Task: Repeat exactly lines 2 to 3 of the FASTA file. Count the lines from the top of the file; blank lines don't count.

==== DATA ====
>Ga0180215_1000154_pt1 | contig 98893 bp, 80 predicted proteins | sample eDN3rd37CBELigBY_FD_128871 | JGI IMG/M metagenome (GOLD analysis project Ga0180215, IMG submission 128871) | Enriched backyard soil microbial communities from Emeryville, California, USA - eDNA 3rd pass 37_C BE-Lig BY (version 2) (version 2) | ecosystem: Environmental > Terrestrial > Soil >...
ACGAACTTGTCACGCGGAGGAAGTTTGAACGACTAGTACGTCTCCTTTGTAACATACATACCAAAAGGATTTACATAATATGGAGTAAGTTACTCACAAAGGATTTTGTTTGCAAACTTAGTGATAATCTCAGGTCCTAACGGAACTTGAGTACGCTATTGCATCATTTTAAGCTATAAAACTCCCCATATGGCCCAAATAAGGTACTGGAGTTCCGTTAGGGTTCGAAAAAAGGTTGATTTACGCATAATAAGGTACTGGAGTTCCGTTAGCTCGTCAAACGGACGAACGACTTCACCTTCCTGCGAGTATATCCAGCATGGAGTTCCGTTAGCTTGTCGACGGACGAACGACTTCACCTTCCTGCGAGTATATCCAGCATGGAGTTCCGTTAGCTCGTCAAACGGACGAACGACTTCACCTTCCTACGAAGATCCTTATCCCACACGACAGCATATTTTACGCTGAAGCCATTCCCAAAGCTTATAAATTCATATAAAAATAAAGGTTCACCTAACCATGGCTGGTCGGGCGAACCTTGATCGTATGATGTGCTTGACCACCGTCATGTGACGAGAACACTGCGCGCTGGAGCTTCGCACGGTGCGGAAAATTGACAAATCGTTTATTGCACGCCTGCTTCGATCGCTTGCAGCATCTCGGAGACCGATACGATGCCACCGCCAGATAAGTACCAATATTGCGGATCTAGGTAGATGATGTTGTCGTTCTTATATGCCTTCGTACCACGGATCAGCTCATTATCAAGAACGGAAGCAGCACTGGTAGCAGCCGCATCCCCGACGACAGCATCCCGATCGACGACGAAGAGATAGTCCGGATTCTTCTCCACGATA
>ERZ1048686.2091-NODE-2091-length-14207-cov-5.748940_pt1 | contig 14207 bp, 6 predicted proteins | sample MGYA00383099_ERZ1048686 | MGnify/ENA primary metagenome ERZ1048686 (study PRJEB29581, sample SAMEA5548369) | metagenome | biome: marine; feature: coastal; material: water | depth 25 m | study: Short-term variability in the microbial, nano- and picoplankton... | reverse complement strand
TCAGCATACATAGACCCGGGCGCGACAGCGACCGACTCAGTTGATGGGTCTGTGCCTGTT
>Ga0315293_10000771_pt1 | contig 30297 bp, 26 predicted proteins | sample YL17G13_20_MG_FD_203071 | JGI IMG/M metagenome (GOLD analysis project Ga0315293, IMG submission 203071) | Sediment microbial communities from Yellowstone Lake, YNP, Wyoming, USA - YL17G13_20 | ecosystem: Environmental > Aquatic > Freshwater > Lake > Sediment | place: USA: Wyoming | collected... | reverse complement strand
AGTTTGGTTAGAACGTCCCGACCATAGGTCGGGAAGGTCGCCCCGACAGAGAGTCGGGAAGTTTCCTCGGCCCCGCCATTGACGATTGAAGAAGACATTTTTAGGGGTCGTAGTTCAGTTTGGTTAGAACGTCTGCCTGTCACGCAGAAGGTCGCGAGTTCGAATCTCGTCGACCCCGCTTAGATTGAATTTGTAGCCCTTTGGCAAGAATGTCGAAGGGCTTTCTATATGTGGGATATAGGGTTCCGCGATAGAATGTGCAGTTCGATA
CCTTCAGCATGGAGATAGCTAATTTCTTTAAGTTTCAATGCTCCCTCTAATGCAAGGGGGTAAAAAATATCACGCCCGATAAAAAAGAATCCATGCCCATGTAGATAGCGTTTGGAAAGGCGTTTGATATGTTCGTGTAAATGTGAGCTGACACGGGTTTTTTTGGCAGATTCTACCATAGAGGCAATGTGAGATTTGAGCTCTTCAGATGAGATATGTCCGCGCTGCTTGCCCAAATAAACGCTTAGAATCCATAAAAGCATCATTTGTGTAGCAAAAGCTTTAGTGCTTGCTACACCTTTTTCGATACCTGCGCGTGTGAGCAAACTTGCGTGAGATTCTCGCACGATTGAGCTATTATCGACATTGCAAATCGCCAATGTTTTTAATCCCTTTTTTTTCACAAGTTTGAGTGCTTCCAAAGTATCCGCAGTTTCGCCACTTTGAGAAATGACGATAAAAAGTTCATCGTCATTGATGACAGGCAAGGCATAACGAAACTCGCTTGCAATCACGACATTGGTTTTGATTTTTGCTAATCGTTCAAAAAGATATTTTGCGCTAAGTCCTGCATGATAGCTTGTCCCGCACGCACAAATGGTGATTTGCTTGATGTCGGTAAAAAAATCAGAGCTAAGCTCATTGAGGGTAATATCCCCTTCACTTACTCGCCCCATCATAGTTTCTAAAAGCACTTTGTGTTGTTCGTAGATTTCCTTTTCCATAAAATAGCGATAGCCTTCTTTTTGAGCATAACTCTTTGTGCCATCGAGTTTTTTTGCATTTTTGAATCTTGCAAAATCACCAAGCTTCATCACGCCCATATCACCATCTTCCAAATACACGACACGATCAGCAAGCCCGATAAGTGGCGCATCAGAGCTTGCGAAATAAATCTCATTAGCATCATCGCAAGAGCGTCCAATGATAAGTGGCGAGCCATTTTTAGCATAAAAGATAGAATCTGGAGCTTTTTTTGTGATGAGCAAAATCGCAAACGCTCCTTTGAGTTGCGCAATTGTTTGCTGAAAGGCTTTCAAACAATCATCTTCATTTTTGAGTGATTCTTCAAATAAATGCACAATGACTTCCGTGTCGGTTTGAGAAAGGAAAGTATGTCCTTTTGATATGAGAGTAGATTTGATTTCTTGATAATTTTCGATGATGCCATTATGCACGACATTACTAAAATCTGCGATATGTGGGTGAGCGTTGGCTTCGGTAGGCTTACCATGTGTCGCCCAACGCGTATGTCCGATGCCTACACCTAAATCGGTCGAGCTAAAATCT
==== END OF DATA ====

ACGAACTTGTCACGCGGAGGAAGTTTGAACGACTAGTACGTCTCCTTTGTAACATACATACCAAAAGGATTTACATAATATGGAGTAAGTTACTCACAAAGGATTTTGTTTGCAAACTTAGTGATAATCTCAGGTCCTAACGGAACTTGAGTACGCTATTGCATCATTTTAAGCTATAAAACTCCCCATATGGCCCAAATAAGGTACTGGAGTTCCGTTAGGGTTCGAAAAAAGGTTGATTTACGCATAATAAGGTACTGGAGTTCCGTTAGCTCGTCAAACGGACGAACGACTTCACCTTCCTGCGAGTATATCCAGCATGGAGTTCCGTTAGCTTGTCGACGGACGAACGACTTCACCTTCCTGCGAGTATATCCAGCATGGAGTTCCGTTAGCTCGTCAAACGGACGAACGACTTCACCTTCCTACGAAGATCCTTATCCCACACGACAGCATATTTTACGCTGAAGCCATTCCCAAAGCTTATAAATTCATATAAAAATAAAGGTTCACCTAACCATGGCTGGTCGGGCGAACCTTGATCGTATGATGTGCTTGACCACCGTCATGTGACGAGAACACTGCGCGCTGGAGCTTCGCACGGTGCGGAAAATTGACAAATCGTTTATTGCACGCCTGCTTCGATCGCTTGCAGCATCTCGGAGACCGATACGATGCCACCGCCAGATAAGTACCAATATTGCGGATCTAGGTAGATGATGTTGTCGTTCTTATATGCCTTCGTACCACGGATCAGCTCATTATCAAGAACGGAAGCAGCACTGGTAGCAGCCGCATCCCCGACGACAGCATCCCGATCGACGACGAAGAGATAGTCCGGATTCTTCTCCACGATA
>ERZ1048686.2091-NODE-2091-length-14207-cov-5.748940_pt1 | contig 14207 bp, 6 predicted proteins | sample MGYA00383099_ERZ1048686 | MGnify/ENA primary metagenome ERZ1048686 (study PRJEB29581, sample SAMEA5548369) | metagenome | biome: marine; feature: coastal; material: water | depth 25 m | study: Short-term variability in the microbial, nano- and picoplankton... | reverse complement strand